CALGARY – Canada recorded its largest ever drop in natural resources employment in the second quarter, as the COVID-19 pandemic caused commodity prices to plummet and close to 43,000 workers lost their jobs.
In a release Wednesday, Statistics Canada reported that employment in the natural resources sector fell 7.3 per cent, which is “the steepest decline ever recorded” as “low natural resource prices contributed to broad-based job losses.”
StatsCan also reported the resource sector’s contribution to the country’s gross domestic product declined, while exports fell 9.3 per cent due to a collapse in commodity prices.
While the implosion of oil prices, to –US$37 per barrel in the second quarter, captured attention, demand for other natural resources, such as lumber, also led to weakening commodity prices and job losses in those subsectors.
The energy industry felt the brunt of the job losses, with 23,600 workers losing their jobs, followed by 11,850 jobs lost in the mining and minerals industry. A further 6,100 jobs were lost in the forestry sector and 1,400 jobs were lost in hunting, fishing and water industries. Altogether, there were 42,950 people out of work in those natural resources businesses in the second quarter.
As the price of oil and refined products like gasoline fell between April and June, so too did the broader natural resource sector’s contribution to the Canadian economy and to exports.
“Canada has long been a net exporter of natural resources — export values are generally about double those of imports,” the agency reported.
StatsCan data shows natural resources represented about 8.4 per cent of the country’s nominal GDP in the second quarter, which is down 9.5 per cent from the first quarter. This was the sharpest quarter-over-quarter decrease since the agency first started reporting quarterly data in 2007.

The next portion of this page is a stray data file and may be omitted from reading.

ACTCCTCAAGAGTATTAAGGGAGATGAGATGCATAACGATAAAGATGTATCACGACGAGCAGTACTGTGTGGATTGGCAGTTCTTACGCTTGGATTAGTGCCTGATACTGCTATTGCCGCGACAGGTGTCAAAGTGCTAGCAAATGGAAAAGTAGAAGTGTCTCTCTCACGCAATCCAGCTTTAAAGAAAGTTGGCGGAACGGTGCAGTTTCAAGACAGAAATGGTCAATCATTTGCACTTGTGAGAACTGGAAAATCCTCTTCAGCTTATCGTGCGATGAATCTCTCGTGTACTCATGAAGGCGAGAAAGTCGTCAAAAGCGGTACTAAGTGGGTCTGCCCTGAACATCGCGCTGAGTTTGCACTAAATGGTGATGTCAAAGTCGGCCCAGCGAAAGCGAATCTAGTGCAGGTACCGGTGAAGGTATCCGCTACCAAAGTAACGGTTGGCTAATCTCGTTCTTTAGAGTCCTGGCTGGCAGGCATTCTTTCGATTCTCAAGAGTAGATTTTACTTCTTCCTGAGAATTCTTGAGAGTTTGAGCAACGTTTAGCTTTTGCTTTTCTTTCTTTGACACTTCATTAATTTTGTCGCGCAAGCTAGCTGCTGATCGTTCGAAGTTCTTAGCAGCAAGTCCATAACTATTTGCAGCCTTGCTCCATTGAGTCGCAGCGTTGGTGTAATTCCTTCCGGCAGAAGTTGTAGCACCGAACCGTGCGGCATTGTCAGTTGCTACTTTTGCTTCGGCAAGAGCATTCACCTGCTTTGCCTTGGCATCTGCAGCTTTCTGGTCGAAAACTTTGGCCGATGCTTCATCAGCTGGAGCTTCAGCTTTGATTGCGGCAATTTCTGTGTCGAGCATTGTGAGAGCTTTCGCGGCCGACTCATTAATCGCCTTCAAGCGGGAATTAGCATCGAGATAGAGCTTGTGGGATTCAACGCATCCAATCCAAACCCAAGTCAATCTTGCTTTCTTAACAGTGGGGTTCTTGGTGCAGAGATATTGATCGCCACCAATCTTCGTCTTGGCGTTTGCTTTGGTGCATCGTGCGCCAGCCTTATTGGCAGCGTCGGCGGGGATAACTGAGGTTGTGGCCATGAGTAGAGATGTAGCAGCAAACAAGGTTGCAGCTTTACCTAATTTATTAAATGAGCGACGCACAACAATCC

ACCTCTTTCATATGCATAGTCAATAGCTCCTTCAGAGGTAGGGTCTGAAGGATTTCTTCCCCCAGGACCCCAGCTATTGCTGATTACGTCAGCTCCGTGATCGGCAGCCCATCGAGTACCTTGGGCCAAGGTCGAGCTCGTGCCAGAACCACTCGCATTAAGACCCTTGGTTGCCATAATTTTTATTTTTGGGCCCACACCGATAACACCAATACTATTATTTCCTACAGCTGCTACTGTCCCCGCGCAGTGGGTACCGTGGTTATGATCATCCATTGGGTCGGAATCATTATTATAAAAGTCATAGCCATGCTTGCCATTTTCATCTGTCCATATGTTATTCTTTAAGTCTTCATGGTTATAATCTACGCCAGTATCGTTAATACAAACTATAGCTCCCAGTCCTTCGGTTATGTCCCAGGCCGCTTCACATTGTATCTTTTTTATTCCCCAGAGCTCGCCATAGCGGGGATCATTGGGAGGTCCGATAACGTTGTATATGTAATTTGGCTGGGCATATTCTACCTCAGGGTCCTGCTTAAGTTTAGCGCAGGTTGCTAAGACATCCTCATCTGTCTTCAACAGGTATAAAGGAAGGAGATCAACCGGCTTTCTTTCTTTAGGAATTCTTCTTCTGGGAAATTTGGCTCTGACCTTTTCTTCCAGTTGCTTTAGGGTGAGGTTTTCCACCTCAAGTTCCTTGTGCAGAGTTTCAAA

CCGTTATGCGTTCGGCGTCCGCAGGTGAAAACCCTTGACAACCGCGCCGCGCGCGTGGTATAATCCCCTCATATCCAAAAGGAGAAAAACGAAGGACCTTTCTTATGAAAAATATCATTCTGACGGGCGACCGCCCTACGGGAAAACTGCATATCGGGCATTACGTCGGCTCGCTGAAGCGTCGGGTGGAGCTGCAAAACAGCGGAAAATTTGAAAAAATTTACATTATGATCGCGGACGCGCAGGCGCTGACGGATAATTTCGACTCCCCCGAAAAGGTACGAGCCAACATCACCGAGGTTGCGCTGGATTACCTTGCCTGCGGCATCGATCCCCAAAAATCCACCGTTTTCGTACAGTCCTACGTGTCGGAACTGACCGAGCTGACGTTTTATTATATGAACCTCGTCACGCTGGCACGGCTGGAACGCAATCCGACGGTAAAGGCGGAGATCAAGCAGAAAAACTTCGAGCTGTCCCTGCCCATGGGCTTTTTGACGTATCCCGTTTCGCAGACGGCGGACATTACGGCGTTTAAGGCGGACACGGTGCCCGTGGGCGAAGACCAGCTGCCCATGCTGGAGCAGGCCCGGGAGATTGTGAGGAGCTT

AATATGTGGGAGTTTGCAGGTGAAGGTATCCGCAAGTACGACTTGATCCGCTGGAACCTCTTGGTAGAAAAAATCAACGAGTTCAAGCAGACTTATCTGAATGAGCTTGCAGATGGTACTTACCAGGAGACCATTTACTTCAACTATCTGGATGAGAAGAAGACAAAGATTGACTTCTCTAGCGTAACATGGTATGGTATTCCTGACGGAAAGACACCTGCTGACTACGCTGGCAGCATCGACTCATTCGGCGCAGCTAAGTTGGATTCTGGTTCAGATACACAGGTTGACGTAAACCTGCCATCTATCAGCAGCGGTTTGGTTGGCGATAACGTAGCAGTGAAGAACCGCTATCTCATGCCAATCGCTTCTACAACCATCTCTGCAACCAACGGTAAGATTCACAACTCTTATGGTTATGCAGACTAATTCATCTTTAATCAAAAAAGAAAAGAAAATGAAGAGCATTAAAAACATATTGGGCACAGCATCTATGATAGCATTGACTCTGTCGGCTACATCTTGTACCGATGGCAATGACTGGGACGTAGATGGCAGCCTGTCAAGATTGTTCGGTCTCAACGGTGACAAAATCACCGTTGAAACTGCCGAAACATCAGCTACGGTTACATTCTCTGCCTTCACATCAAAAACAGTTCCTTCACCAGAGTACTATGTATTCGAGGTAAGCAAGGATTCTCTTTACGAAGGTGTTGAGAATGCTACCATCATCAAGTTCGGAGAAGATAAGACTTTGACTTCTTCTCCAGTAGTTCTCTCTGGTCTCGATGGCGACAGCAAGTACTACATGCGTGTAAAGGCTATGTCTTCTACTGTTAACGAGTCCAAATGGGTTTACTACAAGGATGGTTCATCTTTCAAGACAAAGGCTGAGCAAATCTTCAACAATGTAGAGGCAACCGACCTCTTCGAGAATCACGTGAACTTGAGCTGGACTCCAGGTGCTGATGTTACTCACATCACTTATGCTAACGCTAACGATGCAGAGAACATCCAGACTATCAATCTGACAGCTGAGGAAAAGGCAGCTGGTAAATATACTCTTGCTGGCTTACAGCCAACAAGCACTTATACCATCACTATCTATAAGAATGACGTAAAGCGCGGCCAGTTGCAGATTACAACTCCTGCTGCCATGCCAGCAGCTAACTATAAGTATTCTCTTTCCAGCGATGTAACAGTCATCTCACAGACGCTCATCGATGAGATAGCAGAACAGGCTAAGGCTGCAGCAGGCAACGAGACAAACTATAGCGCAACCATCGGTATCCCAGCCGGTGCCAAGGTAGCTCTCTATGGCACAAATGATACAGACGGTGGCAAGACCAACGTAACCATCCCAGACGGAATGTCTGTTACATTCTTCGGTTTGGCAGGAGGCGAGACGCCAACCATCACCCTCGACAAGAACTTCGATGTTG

“A 10.1 per cent decline in the energy subsector was mainly attributable to a substantial drop in demand for crude oil and refined petroleum products. Demand fell largely because of global travel restrictions and the growing prevalence of working and schooling at home,” the agency said, noting that minor sector contracted 14.2 per cent in the second quarter.
A recent report by Calgary-based ARC Energy Institute notes that reinvestment in the oil and gas sector will fall to $9.5 billion this year, compared to $25.3 billion in 2019 — 64 per cent drop. The institute expects the sector’s revenues to reach $69.3 billion this year, a 42.6 per cent drop from last year.
The battered state of the sector has alarmed industry executives who are seeking government support. The Canadian Association of Petroleum Producers recently asked Ottawa to offer accelerated depreciation of capital facilities to the oil and gas sector. That includes introducing 100-per-cent immediate deductibility for oil and natural gas capital investments, including clean technology and emission.
It also wants the government to reinstate the Atlantic Investment Tax Credit (AITC) at 15 per cent in short term, moving to 10 per cent in the long term.
“CAPP estimates more than 28,000 direct and 107,000 indirect jobs were lost in the sector in 2020,” the lobby group said in a report earlier this week. “The outlook for 2021 is highly uncertain and additional jobs losses are possible if COVID-19 is not contained and energy demand does not recover. Notably, because of the industry’s widespread supply chain, job losses have impacted every region of the country.”